Well, apparently, the guy who came out to do our FiOS installation back in May of 2007 was, at best, having an off day – or at worst, is completely and utterly undertrained and had no idea how to set up a freaking account. He mixed up our two accounts, and Verizon has no idea how to fix it, so instead, they just ignore it, hoping I will go away without them actually helping me.

So it’s been 8 months since we have had FiOS installed, and for that entire 8 months, my personal information has been freely available to another FiOS customer who I do not know. He lives in my town, not too far away. That doesn’t leave me with a comfortable feeling. Verizon, the company that should be protecting this data, seems to opt to ignore it instead. Every time I call, save for once, there has been no action on the trouble ticket. That is how “high priority” the issue is to them.

Wow, that sucks. Although it does provide a good opportunity for me to share my FiOS story.  We got FiOS TV, phone and internet service at our old house in Henrico County’s West End. Installation was a bit of a pain, but the service was good.  It did go out one time when one of their contractors sliced through a line, but they fixed it. The TV service in particular was nice, good quality picture and cheaper than cable.  Then we moved a couple of miles west and the trouble started.

Verizon’s rollout schedule for FTTP is beyond human comprehension. We had it in our old neighborhood, but when we moved out of that house into a nicer house in a much bigger neighborhood full of nicer houses, there is no FiOS. Seven months later, there’s still no word on when or if it will come.  Disappointing, but that’s how it goes. We ended up back on Comcast due to the large, DirecTV-blocking trees.  I called Verizon, and they switched me to DSL and analog telephone service. They said they would be sending labels for me to use when returning the set-top box and router. Time passes, no labels.  Call them again, more time passes, still no labels.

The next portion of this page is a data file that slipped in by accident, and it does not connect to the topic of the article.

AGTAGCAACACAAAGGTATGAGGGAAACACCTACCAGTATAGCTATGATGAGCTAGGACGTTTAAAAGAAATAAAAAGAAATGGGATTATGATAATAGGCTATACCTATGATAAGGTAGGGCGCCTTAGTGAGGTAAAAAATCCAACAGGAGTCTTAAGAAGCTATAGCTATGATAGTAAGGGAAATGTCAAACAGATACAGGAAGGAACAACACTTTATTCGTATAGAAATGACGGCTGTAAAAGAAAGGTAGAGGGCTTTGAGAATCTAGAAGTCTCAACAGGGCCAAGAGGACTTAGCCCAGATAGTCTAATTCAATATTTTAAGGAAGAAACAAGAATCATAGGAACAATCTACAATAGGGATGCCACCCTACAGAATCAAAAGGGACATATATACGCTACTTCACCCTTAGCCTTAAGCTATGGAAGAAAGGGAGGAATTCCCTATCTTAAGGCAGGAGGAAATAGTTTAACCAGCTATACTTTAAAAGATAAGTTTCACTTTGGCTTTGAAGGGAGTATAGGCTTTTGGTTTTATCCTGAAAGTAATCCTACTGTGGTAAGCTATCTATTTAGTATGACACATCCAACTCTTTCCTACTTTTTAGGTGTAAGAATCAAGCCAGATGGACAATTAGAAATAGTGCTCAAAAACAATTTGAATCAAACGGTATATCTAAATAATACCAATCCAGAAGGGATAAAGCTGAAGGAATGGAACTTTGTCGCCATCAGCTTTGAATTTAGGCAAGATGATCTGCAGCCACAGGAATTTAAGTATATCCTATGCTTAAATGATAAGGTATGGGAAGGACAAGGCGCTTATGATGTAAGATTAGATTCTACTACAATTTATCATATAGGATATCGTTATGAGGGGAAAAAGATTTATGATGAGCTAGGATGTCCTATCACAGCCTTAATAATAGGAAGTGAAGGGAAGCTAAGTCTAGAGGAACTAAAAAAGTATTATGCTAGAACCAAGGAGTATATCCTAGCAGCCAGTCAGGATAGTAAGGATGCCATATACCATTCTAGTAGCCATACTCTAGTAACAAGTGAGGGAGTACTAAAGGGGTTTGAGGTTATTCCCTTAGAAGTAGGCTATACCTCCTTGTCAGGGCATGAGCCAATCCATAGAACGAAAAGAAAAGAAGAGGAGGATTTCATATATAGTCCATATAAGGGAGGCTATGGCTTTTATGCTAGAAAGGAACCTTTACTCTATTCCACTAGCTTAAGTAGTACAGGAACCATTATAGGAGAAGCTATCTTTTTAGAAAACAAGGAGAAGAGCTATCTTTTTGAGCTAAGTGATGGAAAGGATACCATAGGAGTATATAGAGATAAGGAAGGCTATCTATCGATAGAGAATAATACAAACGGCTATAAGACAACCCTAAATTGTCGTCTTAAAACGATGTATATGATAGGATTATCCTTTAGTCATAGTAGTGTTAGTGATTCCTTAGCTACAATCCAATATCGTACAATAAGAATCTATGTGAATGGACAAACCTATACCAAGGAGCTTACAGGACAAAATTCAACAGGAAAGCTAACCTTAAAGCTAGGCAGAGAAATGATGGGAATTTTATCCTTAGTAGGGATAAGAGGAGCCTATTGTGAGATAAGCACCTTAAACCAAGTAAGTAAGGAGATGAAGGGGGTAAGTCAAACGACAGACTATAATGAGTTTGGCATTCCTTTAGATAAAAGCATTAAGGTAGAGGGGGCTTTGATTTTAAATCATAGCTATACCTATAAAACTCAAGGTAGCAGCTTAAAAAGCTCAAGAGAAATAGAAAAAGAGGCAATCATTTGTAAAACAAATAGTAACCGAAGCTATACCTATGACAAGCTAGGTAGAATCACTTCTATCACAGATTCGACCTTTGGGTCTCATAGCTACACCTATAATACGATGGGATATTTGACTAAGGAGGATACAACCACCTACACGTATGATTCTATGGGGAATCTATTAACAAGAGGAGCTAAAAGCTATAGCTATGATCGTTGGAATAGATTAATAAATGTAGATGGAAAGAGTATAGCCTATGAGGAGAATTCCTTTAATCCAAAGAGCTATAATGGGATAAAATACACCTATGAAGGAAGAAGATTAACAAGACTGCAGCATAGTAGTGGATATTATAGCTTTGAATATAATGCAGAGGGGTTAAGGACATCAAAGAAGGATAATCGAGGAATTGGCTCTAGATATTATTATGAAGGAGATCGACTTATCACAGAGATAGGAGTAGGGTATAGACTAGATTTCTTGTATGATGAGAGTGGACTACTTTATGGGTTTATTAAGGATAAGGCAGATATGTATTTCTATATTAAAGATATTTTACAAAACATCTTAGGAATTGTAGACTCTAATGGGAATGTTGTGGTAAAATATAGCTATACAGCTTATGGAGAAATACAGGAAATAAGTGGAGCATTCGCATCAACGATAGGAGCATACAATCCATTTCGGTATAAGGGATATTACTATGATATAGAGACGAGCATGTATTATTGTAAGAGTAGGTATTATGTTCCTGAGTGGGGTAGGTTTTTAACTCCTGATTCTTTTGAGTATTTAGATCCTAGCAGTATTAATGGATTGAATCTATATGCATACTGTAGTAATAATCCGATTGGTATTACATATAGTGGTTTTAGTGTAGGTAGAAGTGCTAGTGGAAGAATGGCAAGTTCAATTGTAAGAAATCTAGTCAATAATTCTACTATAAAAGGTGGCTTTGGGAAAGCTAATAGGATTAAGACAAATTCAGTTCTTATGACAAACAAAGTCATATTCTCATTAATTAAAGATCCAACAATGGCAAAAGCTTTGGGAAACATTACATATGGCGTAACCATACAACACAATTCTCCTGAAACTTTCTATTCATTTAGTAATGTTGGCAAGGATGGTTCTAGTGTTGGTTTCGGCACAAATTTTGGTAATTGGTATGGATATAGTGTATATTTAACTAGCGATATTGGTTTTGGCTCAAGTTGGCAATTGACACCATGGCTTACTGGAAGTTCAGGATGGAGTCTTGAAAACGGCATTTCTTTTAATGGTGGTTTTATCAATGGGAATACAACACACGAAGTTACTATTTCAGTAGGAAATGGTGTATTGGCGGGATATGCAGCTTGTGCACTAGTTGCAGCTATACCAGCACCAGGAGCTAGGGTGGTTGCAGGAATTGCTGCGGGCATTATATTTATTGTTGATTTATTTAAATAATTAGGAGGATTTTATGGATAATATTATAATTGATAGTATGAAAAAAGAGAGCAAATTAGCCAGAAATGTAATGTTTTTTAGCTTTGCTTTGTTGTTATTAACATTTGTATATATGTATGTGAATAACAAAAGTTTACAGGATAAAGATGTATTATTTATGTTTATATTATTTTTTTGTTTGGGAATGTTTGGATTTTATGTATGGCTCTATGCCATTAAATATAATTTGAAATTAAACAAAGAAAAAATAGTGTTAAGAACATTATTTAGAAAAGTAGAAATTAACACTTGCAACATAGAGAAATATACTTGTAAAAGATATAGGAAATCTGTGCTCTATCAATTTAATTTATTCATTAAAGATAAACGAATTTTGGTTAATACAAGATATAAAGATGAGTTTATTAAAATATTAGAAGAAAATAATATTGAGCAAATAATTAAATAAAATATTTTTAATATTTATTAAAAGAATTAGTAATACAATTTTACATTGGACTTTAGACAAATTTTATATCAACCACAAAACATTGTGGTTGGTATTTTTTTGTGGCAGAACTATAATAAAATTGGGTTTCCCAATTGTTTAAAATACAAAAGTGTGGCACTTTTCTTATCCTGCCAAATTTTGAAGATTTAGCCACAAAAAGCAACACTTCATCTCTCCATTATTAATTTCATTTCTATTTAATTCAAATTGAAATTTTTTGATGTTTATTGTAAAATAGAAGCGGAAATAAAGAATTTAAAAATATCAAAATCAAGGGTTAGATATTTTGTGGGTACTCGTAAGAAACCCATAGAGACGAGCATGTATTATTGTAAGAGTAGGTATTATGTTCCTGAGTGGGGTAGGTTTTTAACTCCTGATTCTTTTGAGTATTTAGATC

I’m now coming up on the “deadline” for returning the equipment, so I call again, and they promise to send out a technician to pick the stuff up, which they do, leaving me a receipt.  A month later, I get a bill for $600 for the equipment they claim I never returned.  I call Verizon, and they say they’ll look into it.  Time passes again. Then I get a notice from a collection agency saying I owe Verizon $600.  Then the agency starts calling. Several times a day.  Finally, I get Verizon on the phone and they promise to reverse the charge and send a new bill with a zero balance.